Specific Media Buys Video Ad Network BBE; Like-ing Display; WSJ's What They Know Looks At Facebook User ID Targeting

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Ad Network ConsolidationHere's today's AdExchanger.com news round-up... Want it by email? Sign-up here.

Specific Media Buys BBE

Late Sunday, The Wall Street Journal confirmed that ad network Specific Media had bought video ad network BBE for "about $55 million (...) The deal was mostly paid for with cash but also included some stock in Specific Media. The stock portion of the transaction valued Specific Media at just north of $1 billion." Read more. Previously, on Friday, All Things D had reported that the acquisition of BBE was imminent -see the AdExchanger.com Q&A with BBE CEO Matt Wasserlauf in July here. All Things D's Peter Kafka, who first broke the news, says, "We’ll see more of this over time, as the overstuffed ad network industry consolidates, and this one makes some sense on paper: BBE, formerly known as Broadband Enterprises, specializes in video ads, and Specific doesn’t have any video business at all." Read more.

Adding "Like" To Display

Mediaweek's Mike Shields reports that a new Mountain Dew display ad campaign that will run across multiple publisher (it's not clear if its exchange/aggregator buying) and include - for the first time ever - an embedded Facebook "Like" button. Sacre Christo! Mediaweek says that the Facebook "data generated from this effort will be available to Facebook alone, and not Mountain Dew, its agencies or the participating publishers." Read more. Huh? It would seem Facebook informing the advertiser about "Like" data is important to understanding ROI. MediaMind could also be able to record the click or hover, too. Thinking about the use case here, the user clicks the "like" button, and one would presume that in addition to a news feed notification that the ad has been "liked," the notification would be linked to something.. such as an advertiser landing page where click-throughs could be tracked.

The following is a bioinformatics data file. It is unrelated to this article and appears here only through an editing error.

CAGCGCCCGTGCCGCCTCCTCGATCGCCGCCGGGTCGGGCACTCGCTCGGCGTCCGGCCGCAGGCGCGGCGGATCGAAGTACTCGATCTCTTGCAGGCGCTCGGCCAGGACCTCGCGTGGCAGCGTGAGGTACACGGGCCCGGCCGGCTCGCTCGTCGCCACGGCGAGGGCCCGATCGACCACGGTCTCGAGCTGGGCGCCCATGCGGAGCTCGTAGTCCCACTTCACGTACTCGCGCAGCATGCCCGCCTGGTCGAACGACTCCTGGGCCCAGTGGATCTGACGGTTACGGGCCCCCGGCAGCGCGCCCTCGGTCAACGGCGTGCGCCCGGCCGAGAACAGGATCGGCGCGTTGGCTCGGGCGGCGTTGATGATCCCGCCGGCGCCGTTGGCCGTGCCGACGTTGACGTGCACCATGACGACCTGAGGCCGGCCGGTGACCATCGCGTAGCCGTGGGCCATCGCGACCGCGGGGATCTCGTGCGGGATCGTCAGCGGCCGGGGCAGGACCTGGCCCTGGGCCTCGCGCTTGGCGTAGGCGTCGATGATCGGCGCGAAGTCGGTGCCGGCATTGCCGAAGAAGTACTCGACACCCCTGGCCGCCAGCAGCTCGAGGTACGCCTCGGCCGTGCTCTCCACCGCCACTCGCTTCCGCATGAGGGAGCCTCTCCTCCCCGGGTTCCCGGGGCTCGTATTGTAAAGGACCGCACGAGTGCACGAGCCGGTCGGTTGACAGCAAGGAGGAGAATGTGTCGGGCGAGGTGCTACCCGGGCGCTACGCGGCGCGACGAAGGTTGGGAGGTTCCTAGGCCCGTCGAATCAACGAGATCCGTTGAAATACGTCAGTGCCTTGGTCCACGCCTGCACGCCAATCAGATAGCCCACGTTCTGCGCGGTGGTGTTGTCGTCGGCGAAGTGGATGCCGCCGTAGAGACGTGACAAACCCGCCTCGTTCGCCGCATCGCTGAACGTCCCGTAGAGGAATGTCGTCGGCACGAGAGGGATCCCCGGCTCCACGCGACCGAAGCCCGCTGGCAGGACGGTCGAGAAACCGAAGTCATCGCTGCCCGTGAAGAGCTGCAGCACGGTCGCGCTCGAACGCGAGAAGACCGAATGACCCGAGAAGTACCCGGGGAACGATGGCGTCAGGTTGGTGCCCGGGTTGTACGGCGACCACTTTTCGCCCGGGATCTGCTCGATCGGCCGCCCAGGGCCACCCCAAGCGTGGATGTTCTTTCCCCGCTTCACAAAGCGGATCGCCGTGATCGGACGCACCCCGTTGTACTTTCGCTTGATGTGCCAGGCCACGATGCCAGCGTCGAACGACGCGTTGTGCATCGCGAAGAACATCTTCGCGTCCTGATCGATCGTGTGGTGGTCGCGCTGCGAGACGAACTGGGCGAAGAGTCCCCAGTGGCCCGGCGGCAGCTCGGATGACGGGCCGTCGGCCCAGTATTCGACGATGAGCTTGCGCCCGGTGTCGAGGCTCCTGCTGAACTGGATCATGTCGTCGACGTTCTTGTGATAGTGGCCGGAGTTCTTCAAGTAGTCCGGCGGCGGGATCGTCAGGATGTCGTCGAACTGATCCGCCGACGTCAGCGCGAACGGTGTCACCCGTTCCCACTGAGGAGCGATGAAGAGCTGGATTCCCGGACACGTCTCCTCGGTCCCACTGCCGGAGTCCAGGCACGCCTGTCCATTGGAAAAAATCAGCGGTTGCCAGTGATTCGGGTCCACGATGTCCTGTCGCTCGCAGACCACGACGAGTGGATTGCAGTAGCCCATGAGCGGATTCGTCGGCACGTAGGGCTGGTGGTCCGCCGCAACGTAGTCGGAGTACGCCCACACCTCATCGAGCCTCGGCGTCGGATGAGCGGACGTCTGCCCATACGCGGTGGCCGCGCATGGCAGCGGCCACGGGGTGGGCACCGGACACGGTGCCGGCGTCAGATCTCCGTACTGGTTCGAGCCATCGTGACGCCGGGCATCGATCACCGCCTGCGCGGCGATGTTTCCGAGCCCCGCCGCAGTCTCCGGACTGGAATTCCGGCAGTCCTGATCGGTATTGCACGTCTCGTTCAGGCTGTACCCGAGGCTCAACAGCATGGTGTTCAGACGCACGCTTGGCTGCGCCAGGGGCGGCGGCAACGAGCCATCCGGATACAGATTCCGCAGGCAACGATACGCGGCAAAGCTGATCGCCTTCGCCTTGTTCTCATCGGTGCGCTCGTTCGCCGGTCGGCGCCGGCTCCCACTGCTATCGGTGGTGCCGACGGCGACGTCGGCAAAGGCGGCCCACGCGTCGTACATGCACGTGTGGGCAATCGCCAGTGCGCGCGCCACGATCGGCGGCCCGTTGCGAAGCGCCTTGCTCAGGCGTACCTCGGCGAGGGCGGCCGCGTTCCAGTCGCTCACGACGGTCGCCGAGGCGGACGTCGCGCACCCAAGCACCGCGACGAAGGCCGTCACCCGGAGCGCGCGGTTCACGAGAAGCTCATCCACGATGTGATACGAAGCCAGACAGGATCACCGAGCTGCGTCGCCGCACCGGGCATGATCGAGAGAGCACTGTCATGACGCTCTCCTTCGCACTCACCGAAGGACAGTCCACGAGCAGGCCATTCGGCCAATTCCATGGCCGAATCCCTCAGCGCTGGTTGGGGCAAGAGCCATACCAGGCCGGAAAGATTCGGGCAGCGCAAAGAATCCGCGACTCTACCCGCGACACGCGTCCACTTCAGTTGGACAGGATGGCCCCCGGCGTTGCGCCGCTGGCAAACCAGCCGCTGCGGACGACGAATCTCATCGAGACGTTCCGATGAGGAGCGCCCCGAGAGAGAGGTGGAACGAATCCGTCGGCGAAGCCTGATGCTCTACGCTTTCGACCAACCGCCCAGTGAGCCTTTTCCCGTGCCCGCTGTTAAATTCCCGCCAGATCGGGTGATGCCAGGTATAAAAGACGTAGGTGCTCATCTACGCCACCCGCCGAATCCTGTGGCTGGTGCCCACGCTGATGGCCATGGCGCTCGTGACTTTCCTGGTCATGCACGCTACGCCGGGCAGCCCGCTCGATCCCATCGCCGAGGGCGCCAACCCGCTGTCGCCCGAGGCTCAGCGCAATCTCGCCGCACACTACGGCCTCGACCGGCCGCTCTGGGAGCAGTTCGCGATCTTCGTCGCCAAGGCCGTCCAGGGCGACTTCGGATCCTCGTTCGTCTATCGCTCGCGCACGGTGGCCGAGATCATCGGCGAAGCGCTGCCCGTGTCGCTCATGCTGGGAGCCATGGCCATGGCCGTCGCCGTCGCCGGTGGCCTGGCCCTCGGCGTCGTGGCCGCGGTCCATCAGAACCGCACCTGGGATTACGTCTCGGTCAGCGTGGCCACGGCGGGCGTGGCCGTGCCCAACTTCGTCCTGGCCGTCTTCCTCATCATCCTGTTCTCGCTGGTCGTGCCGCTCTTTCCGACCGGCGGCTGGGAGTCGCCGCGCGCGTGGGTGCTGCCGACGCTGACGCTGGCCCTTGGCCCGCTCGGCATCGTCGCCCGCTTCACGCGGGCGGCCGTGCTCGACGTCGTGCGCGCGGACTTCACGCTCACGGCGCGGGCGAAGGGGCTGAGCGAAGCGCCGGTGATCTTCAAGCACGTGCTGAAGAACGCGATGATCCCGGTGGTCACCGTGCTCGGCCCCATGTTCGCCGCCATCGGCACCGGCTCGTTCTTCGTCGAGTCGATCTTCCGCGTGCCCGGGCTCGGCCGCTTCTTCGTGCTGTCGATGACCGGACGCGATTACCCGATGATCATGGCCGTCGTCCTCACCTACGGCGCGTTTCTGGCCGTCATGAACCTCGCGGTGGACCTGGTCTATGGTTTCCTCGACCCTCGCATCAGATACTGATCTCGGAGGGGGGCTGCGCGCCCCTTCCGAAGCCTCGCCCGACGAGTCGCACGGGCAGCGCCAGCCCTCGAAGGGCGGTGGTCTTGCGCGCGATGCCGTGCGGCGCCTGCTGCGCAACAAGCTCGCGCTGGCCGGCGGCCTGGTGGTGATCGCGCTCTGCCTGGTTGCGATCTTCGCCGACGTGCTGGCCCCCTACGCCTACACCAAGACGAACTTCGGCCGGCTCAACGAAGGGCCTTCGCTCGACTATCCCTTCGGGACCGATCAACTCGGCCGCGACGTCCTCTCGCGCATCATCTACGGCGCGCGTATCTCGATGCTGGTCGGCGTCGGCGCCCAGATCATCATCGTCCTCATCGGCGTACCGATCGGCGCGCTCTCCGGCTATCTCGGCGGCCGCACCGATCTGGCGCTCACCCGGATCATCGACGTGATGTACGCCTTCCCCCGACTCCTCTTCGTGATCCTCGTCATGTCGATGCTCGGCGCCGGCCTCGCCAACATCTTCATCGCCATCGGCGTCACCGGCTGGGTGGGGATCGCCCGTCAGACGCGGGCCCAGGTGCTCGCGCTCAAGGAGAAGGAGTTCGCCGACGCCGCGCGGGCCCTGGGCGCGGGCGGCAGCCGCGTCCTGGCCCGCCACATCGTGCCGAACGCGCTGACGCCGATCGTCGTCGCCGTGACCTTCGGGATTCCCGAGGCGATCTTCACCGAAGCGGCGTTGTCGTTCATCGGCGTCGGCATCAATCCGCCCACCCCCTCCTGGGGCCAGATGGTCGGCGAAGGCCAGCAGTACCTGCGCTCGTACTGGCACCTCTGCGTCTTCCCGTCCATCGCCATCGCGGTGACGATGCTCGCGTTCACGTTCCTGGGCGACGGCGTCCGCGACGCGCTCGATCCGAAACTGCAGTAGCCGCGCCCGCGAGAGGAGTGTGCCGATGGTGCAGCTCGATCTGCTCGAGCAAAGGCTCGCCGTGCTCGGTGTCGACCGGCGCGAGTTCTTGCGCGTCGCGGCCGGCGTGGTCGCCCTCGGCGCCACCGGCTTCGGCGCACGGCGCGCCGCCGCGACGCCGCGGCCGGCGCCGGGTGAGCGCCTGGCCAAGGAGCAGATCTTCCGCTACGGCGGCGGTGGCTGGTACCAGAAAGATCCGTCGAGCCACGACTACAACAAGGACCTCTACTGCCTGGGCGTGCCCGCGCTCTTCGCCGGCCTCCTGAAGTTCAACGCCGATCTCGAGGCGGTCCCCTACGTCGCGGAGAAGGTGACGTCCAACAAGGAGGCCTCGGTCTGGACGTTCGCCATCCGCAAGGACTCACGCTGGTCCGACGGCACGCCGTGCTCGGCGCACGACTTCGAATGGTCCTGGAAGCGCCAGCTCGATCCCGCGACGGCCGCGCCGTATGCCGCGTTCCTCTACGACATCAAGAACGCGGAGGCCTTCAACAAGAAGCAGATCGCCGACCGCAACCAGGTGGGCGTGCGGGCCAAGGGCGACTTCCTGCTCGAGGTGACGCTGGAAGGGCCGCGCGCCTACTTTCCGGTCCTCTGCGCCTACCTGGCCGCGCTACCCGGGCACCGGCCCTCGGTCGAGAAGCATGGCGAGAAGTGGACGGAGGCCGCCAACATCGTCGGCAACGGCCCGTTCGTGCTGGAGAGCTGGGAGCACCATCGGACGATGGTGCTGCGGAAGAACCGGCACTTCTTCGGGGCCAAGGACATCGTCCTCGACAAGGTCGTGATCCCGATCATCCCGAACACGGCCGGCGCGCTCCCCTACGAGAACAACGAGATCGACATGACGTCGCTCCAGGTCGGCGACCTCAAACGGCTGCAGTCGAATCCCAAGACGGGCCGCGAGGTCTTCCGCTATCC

What They Know About Facebook IDs

The Wall Street Journal's series looking at consumer privacy online continues as Facebook, Zynga and Rapleaf among others are the subject of the latest What They Know entry. The WSJ writes about the use of Facebook user IDs, "The problem has ties to the growing field of companies that build detailed databases on people in order to track them online (...) On Sunday, a Facebook spokesman said it is taking steps to "dramatically limit" the exposure of users' personal information." Read more.

First Round Capital Adds Its Own Round

First Round Capital is taking its successful venture capital model to a second fund as Connie Loizos says on PE Hub notes that FRC has raised $126.4 million according to an SEC filing. Loizos says, "The new fund is just $1.4 million larger than the first institutional fund raised by the early stage firm." Read more. Fellow early-stage vc firm Foundry Group (more) re-loaded lately, too. Venture capitalists are ready to roll the dice as tech innovation evolves.

Opt-ing Out In Australia

The Sydney Morning Herald (SMH) says that online advertising advocates in Australia are looking to "disarm" their previous position on consumer opt-out capabilities. The SMH says, "Acting on a request by a coalition of ad sales houses to 'clarify his position', Paul Fisher, the chief executive of the Interactive Advertising Bureau, said websites should merely make information about tracking - and how to opt out - 'available'." Read more.